Want to sell your house? Here are the interior design trends you shouldn’t follow

The coronavirus pandemic has cast uncertainty over the real estate market, with a new study by OJO Labs finding that 54% of would-be-buyers cite the inability to see homes in person as a reason for their hesitation to purchase a property.

Despite this delay in their home-buying plans, some 30% of surveyed buyers reveal that they are looking at available listings more often than before their search was impacted by the pandemic.

While home-owners are turning to Instagram to find trendy design features that could increase the value of their property in the market, some “on-trend” home improvements are more likely to put potential buyers off.

A recent study, conducted by Rated People with 1,038 UK homeowners, notes that prospective buyers are less likely to buy a property with rooms painted in dark blue (52%) and dark grey (49%).

Although popular on Instagram with more than 2,180 posts with

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Is This Beach House Actually Where the Wild Things Are?

Photo credit: Marili Forastieri
Photo credit: Marili Forastieri

From ELLE Decor

A young family with a summer home in Quogue, New York, recently turned to Rodney Lawrence to design a space where they could entertain summer visitors, many with young children in tow. The result is a perfect embodiment of Lawrence’s style—an aesthetic that he calls “magical yet livable,” in a space that doesn’t feel out of context with the property yet manages to show off some whimsical features. To wit: a mural inspired by Maurice Sendak’s classic children’s book Where the Wild Things Are, as well as a ceiling that mimics the iconic sky painted overhead in New York City’s Grand Central Terminal.

“I look for serenity in spaces,” Lawrence says. “One of our primary goals with this project was to have moments of whimsy throughout the home, but not to feel overwhelmed.” Lawrence, who previously worked for Paul Siskin of Siskin

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This Los Angeles Guest House Feels Like a Cabin in the Woods

Photo credit: Hearst Owned
Photo credit: Hearst Owned

From House Beautiful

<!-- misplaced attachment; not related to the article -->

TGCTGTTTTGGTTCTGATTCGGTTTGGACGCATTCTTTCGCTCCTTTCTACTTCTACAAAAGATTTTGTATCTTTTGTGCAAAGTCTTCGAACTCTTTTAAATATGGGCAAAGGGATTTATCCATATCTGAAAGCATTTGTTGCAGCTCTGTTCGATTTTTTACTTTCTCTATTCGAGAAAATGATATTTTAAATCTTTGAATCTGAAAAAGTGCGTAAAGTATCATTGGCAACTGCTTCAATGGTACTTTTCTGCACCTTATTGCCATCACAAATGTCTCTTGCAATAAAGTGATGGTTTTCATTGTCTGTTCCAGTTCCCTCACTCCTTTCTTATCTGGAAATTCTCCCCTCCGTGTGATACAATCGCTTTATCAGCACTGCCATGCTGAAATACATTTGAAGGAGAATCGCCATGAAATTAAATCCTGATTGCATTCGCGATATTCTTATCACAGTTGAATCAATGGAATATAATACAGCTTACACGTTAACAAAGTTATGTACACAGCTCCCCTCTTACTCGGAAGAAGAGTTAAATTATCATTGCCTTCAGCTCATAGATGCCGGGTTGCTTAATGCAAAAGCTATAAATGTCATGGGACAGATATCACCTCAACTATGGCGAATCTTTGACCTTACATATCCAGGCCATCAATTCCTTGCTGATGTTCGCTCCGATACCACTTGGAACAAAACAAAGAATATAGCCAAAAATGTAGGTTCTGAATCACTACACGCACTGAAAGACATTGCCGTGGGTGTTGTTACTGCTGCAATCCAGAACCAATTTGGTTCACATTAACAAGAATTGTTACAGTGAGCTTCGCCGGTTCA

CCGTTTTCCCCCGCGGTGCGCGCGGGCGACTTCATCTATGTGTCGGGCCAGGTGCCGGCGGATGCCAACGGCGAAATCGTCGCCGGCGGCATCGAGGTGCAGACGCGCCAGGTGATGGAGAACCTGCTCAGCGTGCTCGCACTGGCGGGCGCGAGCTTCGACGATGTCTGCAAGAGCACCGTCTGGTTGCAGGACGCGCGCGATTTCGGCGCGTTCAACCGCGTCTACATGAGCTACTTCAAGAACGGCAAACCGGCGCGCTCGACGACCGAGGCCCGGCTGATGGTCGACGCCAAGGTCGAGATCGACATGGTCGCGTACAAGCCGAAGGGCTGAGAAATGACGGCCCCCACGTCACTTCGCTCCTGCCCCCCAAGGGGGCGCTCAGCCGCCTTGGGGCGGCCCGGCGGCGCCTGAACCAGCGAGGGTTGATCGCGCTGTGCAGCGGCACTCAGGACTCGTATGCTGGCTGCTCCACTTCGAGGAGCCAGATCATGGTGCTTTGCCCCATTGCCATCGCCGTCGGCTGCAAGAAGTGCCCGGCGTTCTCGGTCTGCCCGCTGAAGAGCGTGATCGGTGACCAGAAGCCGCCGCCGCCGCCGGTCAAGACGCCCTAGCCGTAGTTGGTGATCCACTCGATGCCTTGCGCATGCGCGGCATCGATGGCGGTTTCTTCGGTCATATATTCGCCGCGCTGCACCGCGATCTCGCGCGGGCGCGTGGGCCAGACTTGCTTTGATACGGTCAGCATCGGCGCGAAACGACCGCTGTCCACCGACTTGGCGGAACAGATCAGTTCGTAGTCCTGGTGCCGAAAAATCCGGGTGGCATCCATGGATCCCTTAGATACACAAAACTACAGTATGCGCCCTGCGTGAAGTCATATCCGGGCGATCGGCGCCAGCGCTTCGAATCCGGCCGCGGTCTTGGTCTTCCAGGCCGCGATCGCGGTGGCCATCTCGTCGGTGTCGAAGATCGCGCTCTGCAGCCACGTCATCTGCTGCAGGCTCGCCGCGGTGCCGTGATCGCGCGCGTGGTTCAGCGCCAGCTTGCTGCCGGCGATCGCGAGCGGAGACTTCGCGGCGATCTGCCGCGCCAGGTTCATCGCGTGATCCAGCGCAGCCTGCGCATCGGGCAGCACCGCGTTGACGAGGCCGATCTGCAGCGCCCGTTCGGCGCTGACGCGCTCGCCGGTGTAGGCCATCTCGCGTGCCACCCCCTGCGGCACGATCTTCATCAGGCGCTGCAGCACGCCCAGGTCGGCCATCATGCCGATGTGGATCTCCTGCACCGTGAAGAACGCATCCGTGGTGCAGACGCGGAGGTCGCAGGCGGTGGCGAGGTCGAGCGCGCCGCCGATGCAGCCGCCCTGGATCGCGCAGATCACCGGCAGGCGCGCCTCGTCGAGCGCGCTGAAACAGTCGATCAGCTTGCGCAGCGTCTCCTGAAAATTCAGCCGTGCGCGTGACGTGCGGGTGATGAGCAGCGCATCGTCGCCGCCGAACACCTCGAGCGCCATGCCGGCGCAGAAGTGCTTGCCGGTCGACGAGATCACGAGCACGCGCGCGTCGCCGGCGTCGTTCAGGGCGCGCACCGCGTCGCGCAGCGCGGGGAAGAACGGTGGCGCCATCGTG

“Designing a small space to feel large is challenging, but always, always rewarding.” say Hisako Ichiki and Bo Sundius, the founders of Bunch Design, a Los Angeles-based architecture firm. And the couple would know from both professional and personal experience: In 2013, they designed their own 750-square foot ADU—also known as an accessory dwelling unit, a small outbuilding that can function as a home office, extra bedroom, or even a whole guesthouse—in their backyard, kickstarting their design practice that now specializes in ADUs.

Photo credit: Hearst Owned
Photo credit: Hearst Owned

The duo had already purchased and renovated their 100-year old bungalow in Solano Canyon, “a funny part of Los Angeles right behind Dodger Stadium,” they explain, where all of the houses have “a striped down craftsman aesthetic with lap wood siding, flashes of color, and trim.” But when one of their fathers was diagnosed

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8 House Plants to Brighten Up Your Home, Because You’re There All the Time Now

After week after week of being in our house for almost 24 hours a day, even our fave decor (like our prized Gray Malin print) is starting to get old. And while we’re tempted to re-do our entire bathroom, or splurge on a virtual interior design consultation, there’s a much simpler solution: adding some bright house plants. They have the power to totally transform a room by adding a pop of color (and some life) to the space. Here, eight house plants that will instantly brighten your home.

RELATED: The 7 Most Useful Purchases I’ve Made Since Quarantine Started

Fun fact: Anthuriums are the world’s longest-blooming house plants. Each “bloom,” which is actually a waxy leaf, can last up to eight weeks and there are almost always new ones forming. They like bright, indirect light and only require watering every 1-2 weeks. (If you have kids

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